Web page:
AMS received 21 total comments on the June 19, 2017, notice. Fourteen comments were in favor of the proposed changes as written and highlighted the positive effect this would have on beef producers and the industry. The supporting comments represented a large packer/processor, a producer, and several state and national farm-related associations. Commenters who supported the changes cited an anticipated increase in the number of carcasses that would qualify for USDA grades of Prime, Choice, and Select without a significant reduction in palatability for those grades; the anticipated profitability producers would gain by having more carcasses receiving a higher grade; and support for the science-based Cattlemen's Beef Promotion and Research Board-funded research that commenters showed in the previous notices. Many agricultural associations that represent cattle producers provided favorable comments in support of the changes. Several organizations urged AMS to make the revisions quickly because the process has been ongoing for some time.
Seven of the comments were opposed to the changes and provided a range of reasons. One of the negative commenters identified themselves as a producer. Several commenters asserted that the research studies cited in the previous notices were not significant or large enough or representative enough to make this change. In response, AMS determined that all studies referenced in the previous notices—including those that found that carcasses exhibiting advanced skeletal maturity when determined by dentition to be under 30 months of age (MOA) produced meat that was as palatable in taste tests as meat produced from carcasses that did not exhibit signs of advanced skeletal maturity—were peer-reviewed and adequately designed to answer the study objectives and hypotheses. Statistical significance and statistical power of the test will increase with an increased sample size, in small increments, but add significant costs. Several commenters stated that the changes would produce an inferior product as related to the current grade standards and that this change would benefit only the packing industry and not producers. In response, AMS notes that the majority of grain-finished cattle are harvested at 12 to 24 MOA and usually produce A-maturity beef. In other words, the vast majority of cattle offered for grading will not be affected by this proposed change. That said, a percentage of carcasses that currently are evaluated as B- or C-maturity but are produced from cattle under 30 MOA would be eligible for grading under the proposed system. Based on AMS's estimates outlined in “Economic Assessment of the Request to Modernize the U.S. Standards for Grades of Carcass Beef,” roughly an additional 1 percent of cattle would be eligible for grading. The research outlined here does not show any trends towards an inferior product being produced if dentition is implemented.Start Printed Page 57570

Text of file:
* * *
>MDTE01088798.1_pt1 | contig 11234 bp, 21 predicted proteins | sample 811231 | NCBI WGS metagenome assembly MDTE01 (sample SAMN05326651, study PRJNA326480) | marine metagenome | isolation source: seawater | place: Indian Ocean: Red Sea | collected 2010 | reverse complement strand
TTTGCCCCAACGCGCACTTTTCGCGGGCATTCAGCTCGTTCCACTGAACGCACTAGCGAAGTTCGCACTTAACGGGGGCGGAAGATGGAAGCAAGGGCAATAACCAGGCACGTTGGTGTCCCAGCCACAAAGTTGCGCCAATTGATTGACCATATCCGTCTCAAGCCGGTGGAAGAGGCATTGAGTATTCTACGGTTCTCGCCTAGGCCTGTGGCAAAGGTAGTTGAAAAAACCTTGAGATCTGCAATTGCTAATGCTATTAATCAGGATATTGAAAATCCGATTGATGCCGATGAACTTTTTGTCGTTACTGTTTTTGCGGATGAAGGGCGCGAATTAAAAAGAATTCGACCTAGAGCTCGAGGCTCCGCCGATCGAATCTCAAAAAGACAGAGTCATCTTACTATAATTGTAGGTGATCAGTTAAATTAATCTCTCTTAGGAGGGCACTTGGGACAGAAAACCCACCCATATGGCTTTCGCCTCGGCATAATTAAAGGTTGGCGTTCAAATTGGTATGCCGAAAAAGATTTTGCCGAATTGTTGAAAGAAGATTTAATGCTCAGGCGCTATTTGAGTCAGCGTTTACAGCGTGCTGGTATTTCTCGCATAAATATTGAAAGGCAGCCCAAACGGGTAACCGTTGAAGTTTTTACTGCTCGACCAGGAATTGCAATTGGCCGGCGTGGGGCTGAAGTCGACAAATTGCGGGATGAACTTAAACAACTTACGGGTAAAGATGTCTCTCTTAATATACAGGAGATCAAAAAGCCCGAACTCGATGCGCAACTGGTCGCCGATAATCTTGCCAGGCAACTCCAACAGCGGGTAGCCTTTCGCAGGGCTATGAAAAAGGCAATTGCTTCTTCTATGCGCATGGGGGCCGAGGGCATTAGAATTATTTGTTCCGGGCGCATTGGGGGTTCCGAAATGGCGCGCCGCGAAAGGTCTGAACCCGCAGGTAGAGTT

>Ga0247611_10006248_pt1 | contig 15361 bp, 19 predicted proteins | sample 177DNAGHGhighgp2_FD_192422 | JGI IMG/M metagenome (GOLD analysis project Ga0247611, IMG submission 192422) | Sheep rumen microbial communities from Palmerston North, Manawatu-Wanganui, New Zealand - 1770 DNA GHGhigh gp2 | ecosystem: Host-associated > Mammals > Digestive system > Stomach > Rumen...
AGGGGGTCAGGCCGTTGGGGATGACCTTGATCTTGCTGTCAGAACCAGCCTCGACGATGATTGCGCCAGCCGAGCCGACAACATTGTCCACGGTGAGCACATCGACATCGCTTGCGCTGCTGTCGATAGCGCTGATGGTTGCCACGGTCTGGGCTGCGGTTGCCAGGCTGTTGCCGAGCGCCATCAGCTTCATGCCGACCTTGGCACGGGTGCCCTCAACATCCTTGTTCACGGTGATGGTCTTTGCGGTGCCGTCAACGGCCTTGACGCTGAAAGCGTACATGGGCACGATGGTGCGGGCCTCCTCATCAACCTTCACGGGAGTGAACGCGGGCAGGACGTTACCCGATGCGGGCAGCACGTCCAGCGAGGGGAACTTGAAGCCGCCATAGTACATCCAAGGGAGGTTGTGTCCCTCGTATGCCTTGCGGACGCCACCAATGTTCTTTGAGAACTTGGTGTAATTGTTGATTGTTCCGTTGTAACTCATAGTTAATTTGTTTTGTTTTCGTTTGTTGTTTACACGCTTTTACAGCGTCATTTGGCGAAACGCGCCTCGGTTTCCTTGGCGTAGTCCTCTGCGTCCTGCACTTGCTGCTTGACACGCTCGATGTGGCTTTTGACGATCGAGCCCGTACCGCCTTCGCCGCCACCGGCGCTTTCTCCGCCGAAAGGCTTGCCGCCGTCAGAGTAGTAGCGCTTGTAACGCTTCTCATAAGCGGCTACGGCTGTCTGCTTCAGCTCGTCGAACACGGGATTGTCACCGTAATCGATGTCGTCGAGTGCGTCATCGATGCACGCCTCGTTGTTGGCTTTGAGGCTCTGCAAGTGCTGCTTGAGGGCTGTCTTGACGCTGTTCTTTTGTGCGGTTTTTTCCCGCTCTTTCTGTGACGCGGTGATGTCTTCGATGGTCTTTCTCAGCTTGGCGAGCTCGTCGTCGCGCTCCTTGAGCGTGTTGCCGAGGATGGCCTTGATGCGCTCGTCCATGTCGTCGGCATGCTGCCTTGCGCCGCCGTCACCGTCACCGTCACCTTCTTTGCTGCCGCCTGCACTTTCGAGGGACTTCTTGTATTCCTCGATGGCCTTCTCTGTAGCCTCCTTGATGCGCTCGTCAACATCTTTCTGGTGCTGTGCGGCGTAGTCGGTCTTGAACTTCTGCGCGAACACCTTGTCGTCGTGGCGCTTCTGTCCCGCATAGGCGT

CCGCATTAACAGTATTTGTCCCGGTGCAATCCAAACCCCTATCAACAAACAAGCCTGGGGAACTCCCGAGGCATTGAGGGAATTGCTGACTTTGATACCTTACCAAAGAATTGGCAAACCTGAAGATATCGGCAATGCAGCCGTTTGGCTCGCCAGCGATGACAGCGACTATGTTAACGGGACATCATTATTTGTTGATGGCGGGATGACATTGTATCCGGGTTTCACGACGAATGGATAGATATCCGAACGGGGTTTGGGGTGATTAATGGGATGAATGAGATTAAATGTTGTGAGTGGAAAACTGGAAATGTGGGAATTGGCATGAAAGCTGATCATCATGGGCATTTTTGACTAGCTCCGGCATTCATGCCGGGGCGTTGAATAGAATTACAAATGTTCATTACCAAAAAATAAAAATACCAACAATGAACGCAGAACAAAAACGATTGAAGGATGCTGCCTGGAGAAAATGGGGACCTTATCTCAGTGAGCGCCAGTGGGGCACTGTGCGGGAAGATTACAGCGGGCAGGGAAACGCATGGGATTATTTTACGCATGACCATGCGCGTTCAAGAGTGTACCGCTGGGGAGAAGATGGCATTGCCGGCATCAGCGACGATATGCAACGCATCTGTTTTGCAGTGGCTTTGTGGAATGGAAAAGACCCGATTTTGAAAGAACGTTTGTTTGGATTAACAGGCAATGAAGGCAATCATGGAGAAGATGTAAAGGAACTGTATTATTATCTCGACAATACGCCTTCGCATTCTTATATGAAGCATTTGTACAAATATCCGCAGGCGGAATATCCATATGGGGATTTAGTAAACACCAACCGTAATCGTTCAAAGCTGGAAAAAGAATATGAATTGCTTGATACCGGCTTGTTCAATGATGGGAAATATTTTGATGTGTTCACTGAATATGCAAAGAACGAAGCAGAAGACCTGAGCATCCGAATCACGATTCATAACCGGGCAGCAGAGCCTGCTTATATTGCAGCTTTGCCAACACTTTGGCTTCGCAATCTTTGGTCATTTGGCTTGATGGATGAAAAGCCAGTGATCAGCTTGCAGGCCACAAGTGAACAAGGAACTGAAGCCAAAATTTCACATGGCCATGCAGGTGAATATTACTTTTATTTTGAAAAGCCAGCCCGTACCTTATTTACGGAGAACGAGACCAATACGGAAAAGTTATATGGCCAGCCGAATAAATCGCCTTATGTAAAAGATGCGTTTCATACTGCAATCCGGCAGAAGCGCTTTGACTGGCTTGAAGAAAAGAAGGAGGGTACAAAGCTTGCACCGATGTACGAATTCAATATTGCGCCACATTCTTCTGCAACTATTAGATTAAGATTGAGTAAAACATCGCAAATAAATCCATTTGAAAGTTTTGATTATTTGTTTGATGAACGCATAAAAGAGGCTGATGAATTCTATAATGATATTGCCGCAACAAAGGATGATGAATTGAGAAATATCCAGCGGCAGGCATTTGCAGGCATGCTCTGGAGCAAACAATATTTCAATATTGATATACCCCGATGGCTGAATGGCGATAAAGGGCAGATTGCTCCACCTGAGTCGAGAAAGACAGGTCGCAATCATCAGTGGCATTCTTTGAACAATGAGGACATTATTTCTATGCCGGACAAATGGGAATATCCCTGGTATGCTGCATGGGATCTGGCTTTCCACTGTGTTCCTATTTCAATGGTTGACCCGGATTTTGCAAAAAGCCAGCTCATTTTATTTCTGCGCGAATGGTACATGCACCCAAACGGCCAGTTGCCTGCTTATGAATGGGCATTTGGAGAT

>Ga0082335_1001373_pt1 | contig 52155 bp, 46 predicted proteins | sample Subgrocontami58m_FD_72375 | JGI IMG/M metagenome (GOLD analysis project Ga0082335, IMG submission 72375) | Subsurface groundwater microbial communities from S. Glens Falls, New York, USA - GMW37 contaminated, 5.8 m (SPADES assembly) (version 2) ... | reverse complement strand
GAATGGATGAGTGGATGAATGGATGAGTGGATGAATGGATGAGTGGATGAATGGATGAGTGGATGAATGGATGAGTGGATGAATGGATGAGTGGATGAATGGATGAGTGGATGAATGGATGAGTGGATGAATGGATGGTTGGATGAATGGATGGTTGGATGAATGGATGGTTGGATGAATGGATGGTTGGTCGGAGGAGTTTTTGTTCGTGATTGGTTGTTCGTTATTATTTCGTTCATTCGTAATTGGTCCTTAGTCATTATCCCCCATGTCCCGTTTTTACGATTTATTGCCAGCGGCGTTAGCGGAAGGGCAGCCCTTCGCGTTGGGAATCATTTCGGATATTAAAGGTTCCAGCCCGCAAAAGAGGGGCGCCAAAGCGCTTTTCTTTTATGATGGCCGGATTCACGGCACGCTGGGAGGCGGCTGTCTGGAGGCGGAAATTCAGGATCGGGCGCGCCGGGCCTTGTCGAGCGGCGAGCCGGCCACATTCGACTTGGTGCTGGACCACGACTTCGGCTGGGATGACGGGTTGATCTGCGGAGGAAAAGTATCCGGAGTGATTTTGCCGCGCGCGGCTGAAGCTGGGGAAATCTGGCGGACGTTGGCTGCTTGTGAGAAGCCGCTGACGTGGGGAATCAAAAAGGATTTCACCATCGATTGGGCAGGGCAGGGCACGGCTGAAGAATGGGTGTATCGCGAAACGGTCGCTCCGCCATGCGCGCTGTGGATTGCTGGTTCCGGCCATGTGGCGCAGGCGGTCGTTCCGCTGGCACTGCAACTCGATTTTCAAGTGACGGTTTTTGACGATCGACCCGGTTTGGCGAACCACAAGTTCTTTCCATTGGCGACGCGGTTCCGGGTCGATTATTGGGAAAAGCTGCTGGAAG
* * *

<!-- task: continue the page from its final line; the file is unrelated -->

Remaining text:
These comments can be accessed at: https://www.regulations.gov/docketBrowser?rpp=50&so=DESC&sb=postedDate&po=0&dct=PS&D=AMS-LPS-16-0060.
The amendments to the beef standards are described below:
United States Standards for Grades of Carcass Beef
54.104—Application of Standards for Grades of Carcass Beef
1. Amend 54.104 by revising paragraph (k) to read as follows: